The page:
Doing your own arrangements from scratch are sometimes more satisfying and often necessary, and there are many songs that were never recorded on rolls that need more exposure and a fresh approach, so in that case, I would choose a totally new arrangement.
I am a musician but not by trade. Therefore, my time is limited to what I can afford to give these personal arrangements. There are other musician/arrangers who do this as part of their livelihood and these people will truly appreciate SOFI's "friendliness" and capacity to make their arrangements sound spectacular. One reason is because SOFI has few limitations compared to most orchestrions. It's so nice to hear in your mind's ear what you intend to let everyone else hear for the first time. As an arranger, you don't have to make as many concessions regarding the limitation of the mechanics, like the number of pipes playing at any given time, or the rapidity you can expect from your percussion, or the overall drain on the vacuum and pressure resources to the overall arrangement and its requirements. This makes arranging music for SOFI less time-consuming and therefore, cheaper. It also allows for much more complex arrangements and in particular, the percussion track.
The main reason arrangements for SOFI are so reasonable is that she was designed to be easily programmed. Her "O" roll scale is "intuitive." Her presets and multiplexing are done on the same computer program the notes are placed on, just like a player roll. That program is called Cakewalk, available for sale in computer stores. The setup program which conforms Cakewalk for SOFI's own use has already been written by George Bogatko and available from him so the format requirements are quite simple. Connected to SOFI and sitting at the computer terminal is also a handy indicator box that shows which presets and instruments are on and off. As you activate certain switches on the computer screen, the box changes accordingly, and LEDs turn on and off to indicate. There's no question what it was you did. That little box also contains switches to do the same thing manually. This is not the Remote Box mentioned earlier.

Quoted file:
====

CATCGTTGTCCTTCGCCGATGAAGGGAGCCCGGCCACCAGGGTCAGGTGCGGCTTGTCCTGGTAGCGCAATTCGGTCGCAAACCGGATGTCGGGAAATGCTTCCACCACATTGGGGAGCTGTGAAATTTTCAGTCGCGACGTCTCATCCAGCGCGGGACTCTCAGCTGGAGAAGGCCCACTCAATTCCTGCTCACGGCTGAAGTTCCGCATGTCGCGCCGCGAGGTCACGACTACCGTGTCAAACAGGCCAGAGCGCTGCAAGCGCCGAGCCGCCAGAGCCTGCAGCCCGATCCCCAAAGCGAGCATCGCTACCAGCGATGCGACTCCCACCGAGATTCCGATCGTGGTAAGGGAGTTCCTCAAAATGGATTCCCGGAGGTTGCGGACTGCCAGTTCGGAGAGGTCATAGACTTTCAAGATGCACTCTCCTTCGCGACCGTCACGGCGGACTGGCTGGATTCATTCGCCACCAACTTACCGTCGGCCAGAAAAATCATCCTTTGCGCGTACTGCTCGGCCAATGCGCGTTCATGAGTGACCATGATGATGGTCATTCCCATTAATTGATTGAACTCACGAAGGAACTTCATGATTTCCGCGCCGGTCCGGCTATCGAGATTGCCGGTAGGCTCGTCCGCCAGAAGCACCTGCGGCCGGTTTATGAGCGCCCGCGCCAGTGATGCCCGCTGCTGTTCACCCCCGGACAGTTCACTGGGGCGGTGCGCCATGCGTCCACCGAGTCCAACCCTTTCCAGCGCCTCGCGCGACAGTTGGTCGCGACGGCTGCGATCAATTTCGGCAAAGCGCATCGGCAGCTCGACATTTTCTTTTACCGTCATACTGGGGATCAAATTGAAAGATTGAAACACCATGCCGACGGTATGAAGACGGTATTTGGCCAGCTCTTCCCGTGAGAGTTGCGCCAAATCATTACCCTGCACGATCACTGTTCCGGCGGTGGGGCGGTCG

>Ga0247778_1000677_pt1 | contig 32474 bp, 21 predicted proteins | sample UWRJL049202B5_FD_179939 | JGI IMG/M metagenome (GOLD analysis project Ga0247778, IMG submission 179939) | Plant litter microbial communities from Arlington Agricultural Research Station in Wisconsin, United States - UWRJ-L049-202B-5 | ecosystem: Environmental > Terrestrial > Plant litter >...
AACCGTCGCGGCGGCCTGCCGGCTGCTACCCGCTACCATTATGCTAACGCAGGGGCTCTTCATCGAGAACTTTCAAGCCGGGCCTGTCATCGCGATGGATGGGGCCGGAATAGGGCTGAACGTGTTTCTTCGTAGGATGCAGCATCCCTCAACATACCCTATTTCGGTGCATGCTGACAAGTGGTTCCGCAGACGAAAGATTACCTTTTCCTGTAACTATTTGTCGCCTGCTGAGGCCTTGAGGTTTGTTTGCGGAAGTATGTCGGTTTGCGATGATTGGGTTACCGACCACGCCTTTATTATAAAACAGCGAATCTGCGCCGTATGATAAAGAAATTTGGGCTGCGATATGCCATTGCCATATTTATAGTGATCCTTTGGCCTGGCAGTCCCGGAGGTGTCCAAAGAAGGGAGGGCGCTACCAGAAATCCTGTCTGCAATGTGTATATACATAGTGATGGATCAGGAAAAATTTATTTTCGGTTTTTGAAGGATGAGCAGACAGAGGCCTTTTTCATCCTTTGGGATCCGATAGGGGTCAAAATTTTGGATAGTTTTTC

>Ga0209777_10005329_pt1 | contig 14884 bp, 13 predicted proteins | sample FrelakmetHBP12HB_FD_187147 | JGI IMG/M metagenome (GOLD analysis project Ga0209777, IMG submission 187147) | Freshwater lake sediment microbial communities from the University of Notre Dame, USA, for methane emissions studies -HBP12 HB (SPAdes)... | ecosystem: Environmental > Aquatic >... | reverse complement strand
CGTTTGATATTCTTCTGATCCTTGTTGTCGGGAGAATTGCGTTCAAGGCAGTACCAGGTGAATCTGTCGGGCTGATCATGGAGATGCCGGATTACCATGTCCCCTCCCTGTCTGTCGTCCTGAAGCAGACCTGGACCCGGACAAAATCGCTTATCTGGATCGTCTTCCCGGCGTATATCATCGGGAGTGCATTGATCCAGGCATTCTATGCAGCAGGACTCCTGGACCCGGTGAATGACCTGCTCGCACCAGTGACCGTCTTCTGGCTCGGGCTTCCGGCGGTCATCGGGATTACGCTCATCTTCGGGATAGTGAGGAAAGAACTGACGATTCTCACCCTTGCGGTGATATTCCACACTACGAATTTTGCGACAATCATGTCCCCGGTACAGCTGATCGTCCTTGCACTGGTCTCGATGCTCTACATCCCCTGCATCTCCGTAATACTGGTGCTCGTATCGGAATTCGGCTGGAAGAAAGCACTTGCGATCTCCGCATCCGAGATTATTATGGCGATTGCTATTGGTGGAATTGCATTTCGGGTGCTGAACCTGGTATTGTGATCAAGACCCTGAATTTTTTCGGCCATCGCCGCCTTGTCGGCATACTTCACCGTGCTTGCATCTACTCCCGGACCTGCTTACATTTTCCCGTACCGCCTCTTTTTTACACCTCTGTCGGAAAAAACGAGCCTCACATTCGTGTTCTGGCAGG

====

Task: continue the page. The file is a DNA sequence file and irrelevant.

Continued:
Another nice feature for any arranger is that her ranks and presets can be switched instantly, as you will notice, even splitting a musical phrase (when you get the knack of it), and this is a capacity that is not heard in any other orchestrion. It is a capacity however that is allowed by the "O" roll original format when multiplexed. Yet the level of SOFI technology is identical to turn-of-the-century technology except for the medium the music is on, and the advantage of that old technology is the ultimate reward: Reliability and Repair-ability. Her other strong advantage is her amenability to play new arrangements with a minimum of adjustments and special consideration for instrument limitations, so common in other similar instruments. The end result of these musical advantages is that SOFI won't bleed its owner dry trying to afford it new songs or tunings and repairs. As a matter of fact, most people with a musical background would have fun arranging their own tunes, given the chance.
We did not want to offer recordings until we felt that they would do SOFI some semblance of justice. The following 5 CDs are an example of a new, budding technology for home recording buffs called Direct Digital Recording. It is done straight into an audio-digital USB terminal called an audio-USB converter, and into a computer. These recordings have not been doctored, and are as true to life as I could get them. I am pleased with the way they turned out.